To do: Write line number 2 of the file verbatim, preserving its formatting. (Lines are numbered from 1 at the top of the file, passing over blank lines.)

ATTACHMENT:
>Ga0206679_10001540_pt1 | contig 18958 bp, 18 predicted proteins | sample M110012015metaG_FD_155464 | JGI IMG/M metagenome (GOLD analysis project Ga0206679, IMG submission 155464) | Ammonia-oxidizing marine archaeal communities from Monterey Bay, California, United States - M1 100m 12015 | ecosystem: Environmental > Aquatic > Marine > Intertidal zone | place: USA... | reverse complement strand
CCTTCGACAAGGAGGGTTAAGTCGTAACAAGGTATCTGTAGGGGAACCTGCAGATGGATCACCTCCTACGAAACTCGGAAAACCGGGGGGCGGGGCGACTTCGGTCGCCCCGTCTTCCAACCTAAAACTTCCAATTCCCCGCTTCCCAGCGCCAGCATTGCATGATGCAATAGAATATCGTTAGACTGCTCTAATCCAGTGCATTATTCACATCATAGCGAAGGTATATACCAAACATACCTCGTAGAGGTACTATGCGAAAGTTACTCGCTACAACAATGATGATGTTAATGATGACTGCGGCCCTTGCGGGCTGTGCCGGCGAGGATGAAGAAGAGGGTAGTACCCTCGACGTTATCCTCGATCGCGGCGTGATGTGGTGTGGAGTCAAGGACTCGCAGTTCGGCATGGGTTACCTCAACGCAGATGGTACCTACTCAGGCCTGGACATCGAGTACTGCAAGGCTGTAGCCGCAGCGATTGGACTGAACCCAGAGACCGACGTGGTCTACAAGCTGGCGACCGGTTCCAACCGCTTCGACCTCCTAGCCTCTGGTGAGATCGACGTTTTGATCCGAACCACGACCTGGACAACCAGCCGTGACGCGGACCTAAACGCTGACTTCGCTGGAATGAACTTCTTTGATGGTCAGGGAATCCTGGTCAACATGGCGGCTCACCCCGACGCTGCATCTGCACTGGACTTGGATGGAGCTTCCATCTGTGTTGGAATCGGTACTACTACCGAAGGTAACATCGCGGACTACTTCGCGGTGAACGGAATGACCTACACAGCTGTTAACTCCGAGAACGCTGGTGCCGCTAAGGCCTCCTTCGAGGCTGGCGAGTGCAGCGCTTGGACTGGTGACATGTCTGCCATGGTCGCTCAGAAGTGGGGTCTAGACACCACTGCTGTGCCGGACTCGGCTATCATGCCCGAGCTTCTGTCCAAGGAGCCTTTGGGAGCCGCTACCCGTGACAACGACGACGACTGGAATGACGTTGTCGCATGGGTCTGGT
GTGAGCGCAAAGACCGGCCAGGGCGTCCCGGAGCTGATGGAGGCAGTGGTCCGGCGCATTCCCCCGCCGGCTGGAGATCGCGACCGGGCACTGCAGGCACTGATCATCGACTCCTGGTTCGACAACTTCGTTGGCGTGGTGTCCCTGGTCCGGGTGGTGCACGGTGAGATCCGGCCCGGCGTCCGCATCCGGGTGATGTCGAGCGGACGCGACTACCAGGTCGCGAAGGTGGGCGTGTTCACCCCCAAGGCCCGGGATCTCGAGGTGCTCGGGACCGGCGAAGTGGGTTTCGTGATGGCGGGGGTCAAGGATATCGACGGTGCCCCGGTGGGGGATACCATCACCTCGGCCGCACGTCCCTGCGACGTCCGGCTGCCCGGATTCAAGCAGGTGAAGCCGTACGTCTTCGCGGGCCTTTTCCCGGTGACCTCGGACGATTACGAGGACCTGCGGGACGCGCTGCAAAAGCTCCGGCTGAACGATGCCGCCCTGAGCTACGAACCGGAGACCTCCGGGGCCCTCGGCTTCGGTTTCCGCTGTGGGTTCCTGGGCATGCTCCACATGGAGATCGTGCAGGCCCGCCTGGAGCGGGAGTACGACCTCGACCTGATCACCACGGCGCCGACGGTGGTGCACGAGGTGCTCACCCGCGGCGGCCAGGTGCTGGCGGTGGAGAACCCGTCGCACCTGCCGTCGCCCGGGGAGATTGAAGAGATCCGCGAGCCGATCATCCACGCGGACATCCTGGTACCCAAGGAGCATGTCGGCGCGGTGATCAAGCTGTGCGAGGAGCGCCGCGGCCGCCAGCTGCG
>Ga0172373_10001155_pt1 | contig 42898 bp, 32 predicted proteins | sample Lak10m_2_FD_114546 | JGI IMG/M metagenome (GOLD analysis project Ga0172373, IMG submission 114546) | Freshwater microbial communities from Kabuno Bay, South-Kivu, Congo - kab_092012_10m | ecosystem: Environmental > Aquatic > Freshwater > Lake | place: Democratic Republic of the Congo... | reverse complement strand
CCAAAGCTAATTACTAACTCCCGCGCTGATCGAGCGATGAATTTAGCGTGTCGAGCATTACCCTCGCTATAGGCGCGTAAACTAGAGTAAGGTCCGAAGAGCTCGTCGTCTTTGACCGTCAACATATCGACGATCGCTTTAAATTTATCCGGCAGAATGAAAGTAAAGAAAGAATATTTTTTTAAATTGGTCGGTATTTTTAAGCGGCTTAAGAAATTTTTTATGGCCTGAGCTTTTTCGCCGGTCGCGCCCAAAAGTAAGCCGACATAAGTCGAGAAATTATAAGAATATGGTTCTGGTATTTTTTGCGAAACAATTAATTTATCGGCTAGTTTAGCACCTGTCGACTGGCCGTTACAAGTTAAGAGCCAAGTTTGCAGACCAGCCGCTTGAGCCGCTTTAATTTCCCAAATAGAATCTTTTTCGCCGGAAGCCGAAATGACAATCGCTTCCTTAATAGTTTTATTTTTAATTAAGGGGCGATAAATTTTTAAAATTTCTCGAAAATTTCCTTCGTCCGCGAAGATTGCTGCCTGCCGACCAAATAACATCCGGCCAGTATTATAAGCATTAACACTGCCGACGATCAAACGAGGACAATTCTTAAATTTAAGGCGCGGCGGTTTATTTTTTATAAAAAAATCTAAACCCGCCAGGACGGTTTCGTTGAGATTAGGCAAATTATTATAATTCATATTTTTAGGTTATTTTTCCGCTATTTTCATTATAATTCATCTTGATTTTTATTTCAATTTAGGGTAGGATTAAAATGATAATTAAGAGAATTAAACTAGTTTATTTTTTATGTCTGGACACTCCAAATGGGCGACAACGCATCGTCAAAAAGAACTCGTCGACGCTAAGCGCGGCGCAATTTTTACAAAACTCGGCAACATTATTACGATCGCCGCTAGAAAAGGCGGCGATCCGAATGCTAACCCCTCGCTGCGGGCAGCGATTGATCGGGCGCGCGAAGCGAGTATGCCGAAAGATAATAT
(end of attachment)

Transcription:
CCTTCGACAAGGAGGGTTAAGTCGTAACAAGGTATCTGTAGGGGAACCTGCAGATGGATCACCTCCTACGAAACTCGGAAAACCGGGGGGCGGGGCGACTTCGGTCGCCCCGTCTTCCAACCTAAAACTTCCAATTCCCCGCTTCCCAGCGCCAGCATTGCATGATGCAATAGAATATCGTTAGACTGCTCTAATCCAGTGCATTATTCACATCATAGCGAAGGTATATACCAAACATACCTCGTAGAGGTACTATGCGAAAGTTACTCGCTACAACAATGATGATGTTAATGATGACTGCGGCCCTTGCGGGCTGTGCCGGCGAGGATGAAGAAGAGGGTAGTACCCTCGACGTTATCCTCGATCGCGGCGTGATGTGGTGTGGAGTCAAGGACTCGCAGTTCGGCATGGGTTACCTCAACGCAGATGGTACCTACTCAGGCCTGGACATCGAGTACTGCAAGGCTGTAGCCGCAGCGATTGGACTGAACCCAGAGACCGACGTGGTCTACAAGCTGGCGACCGGTTCCAACCGCTTCGACCTCCTAGCCTCTGGTGAGATCGACGTTTTGATCCGAACCACGACCTGGACAACCAGCCGTGACGCGGACCTAAACGCTGACTTCGCTGGAATGAACTTCTTTGATGGTCAGGGAATCCTGGTCAACATGGCGGCTCACCCCGACGCTGCATCTGCACTGGACTTGGATGGAGCTTCCATCTGTGTTGGAATCGGTACTACTACCGAAGGTAACATCGCGGACTACTTCGCGGTGAACGGAATGACCTACACAGCTGTTAACTCCGAGAACGCTGGTGCCGCTAAGGCCTCCTTCGAGGCTGGCGAGTGCAGCGCTTGGACTGGTGACATGTCTGCCATGGTCGCTCAGAAGTGGGGTCTAGACACCACTGCTGTGCCGGACTCGGCTATCATGCCCGAGCTTCTGTCCAAGGAGCCTTTGGGAGCCGCTACCCGTGACAACGACGACGACTGGAATGACGTTGTCGCATGGGTCTGGT